The consequences of driving while impaired can range from monetary fines and insurance surcharges to long-term suspension of one’s driver’s license and even jail time, depending on the circumstances and the number of prior drunken driving convictions. Her in the Garden State, as drunken driving defense lawyers, we also know that there can be unintended consequences when a motorist either chooses to drive a motor vehicle after having a drink or two, or even if that person take prescription medicine without realizing the impairing effects it may have on their driving abilities.
Other unintended consequences can include traffic accidents, with or without injuries, as well as fatal collision. New Jersey’s legal statutes already provide for little tolerance when it comes to operating a motor vehicle while intoxicated by alcohol, prescribed medications and illegal substances, such as marijuana, cocaine and meth. Adding vehicular manslaughter to an existing charge of DWI or drug DUI and the need for a qualified DWI attorney becomes more and more essential.
As a law firm serving those charged with drunken driving in areas such as Ocean County, Bergen and Monmouth counties, and elsewhere around the state, I and my colleagues have the experience to handle combined charges of DWI and other offenses, civil and criminal. A news article, discussed below, which we ran across not long ago provided what may be a not-too-uncommon and completely believable scenario. And while the case referenced here may seem extreme, it has its parallels in terms of lesser crimes and misdemeanors that may precipitate from a routine traffic stop.
According to news articles, a Wyckoff PD officer pulled a car over on Franklin Ave. after observing the vehicle being driven in an erratic manner. Based on the police officer’s report, 31-year-old Patrick Leonard was operating the vehicle a little before midnight on a Sunday in May. What appeared initially to be a routine traffic stop for a possibly minor offense escalated to a drunken driving arrest after the patrolman likely observed signs of intoxication by the driver.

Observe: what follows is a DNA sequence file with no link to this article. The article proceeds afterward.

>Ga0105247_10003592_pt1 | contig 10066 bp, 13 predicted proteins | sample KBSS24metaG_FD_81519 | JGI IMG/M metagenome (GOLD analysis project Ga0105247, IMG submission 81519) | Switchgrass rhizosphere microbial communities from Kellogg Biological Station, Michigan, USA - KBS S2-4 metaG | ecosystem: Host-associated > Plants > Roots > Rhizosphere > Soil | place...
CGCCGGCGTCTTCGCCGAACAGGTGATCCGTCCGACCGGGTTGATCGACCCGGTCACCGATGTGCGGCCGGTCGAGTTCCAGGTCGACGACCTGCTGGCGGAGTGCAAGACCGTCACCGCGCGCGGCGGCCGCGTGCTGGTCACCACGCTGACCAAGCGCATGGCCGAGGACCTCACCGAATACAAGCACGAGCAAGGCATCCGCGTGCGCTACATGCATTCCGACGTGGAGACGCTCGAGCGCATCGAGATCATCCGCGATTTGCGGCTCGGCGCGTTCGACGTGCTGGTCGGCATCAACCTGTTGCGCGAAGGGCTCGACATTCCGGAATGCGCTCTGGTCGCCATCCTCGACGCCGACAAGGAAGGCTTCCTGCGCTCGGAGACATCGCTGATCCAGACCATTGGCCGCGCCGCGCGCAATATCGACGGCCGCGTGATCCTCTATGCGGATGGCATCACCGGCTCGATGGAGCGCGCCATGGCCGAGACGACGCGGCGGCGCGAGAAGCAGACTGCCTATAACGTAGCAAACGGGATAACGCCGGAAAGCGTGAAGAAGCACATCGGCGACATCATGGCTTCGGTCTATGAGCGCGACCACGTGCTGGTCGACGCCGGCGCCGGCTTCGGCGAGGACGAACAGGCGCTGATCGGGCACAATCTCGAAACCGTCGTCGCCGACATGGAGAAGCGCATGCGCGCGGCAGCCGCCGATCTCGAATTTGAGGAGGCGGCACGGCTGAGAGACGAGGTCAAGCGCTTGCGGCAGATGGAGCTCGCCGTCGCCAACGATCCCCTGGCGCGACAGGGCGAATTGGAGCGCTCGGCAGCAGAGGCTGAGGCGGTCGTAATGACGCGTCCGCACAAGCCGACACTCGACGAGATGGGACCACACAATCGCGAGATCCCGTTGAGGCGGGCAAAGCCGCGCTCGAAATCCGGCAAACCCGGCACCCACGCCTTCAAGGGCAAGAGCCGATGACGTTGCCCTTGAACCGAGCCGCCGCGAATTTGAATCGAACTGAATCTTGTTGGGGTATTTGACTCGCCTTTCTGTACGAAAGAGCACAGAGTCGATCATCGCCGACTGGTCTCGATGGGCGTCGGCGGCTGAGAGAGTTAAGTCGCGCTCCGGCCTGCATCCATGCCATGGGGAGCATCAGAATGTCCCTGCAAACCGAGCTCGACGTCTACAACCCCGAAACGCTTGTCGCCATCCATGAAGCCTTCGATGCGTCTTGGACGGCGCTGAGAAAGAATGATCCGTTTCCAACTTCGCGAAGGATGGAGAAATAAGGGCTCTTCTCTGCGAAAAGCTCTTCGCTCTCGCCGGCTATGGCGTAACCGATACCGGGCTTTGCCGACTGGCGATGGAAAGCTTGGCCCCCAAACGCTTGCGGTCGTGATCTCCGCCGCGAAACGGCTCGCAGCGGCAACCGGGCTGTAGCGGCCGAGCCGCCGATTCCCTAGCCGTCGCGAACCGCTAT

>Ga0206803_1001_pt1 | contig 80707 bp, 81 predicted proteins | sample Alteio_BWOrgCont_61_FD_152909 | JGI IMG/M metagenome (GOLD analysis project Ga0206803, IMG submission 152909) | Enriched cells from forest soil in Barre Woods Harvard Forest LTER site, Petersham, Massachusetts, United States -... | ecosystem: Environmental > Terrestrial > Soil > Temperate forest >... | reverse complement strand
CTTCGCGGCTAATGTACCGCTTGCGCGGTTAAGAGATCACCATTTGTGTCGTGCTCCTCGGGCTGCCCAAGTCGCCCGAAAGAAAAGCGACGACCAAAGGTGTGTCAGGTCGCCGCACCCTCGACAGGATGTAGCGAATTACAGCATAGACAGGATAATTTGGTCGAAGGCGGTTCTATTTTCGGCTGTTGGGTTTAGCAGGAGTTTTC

As DWI defense attorneys, we know that a typical next step taken by a police officer who suspects that a driver may be under the influence of alcohol or drugs is to request the suspect to perform one or more of the standardized field sobriety tests defined by the National Highway Traffic Safety Administration (NHTSA). This usually takes place following a routine police stop where the patrolman has a strong suspicion, based on tell-tale signs of impairment, that the motorist is possible drunk or impaired by drugs.
In this case, the driver was arrested for DWI, as well as failure to keep to the right and reckless driving. But the story doesn’t end there. During what was likely a pat-down or otherwise an investigation of the suspect’s person, police found what news reports indicated were 30 small-sized packets of heroin in Mr. Leonard’s pocket. Based on information from the Wyckoff Police Department, the value of those packets on the open market was about $300.
After this discovery, the man was also charged with narcotics possession in a motor vehicle and possession of heroin, which is a controlled dangerous substance (CDS) under New Jersey law. After being process at police headquarters, the man was released to a relative. As criminal offenses, the narcotics charges were reportedly to be handled in the Bergen County Superior Court, according to new articles.
Waldwick Man Arrested For DWI Was Carrying 30 Bags of Heroin, Cops Say; Patch.com; May 24, 2012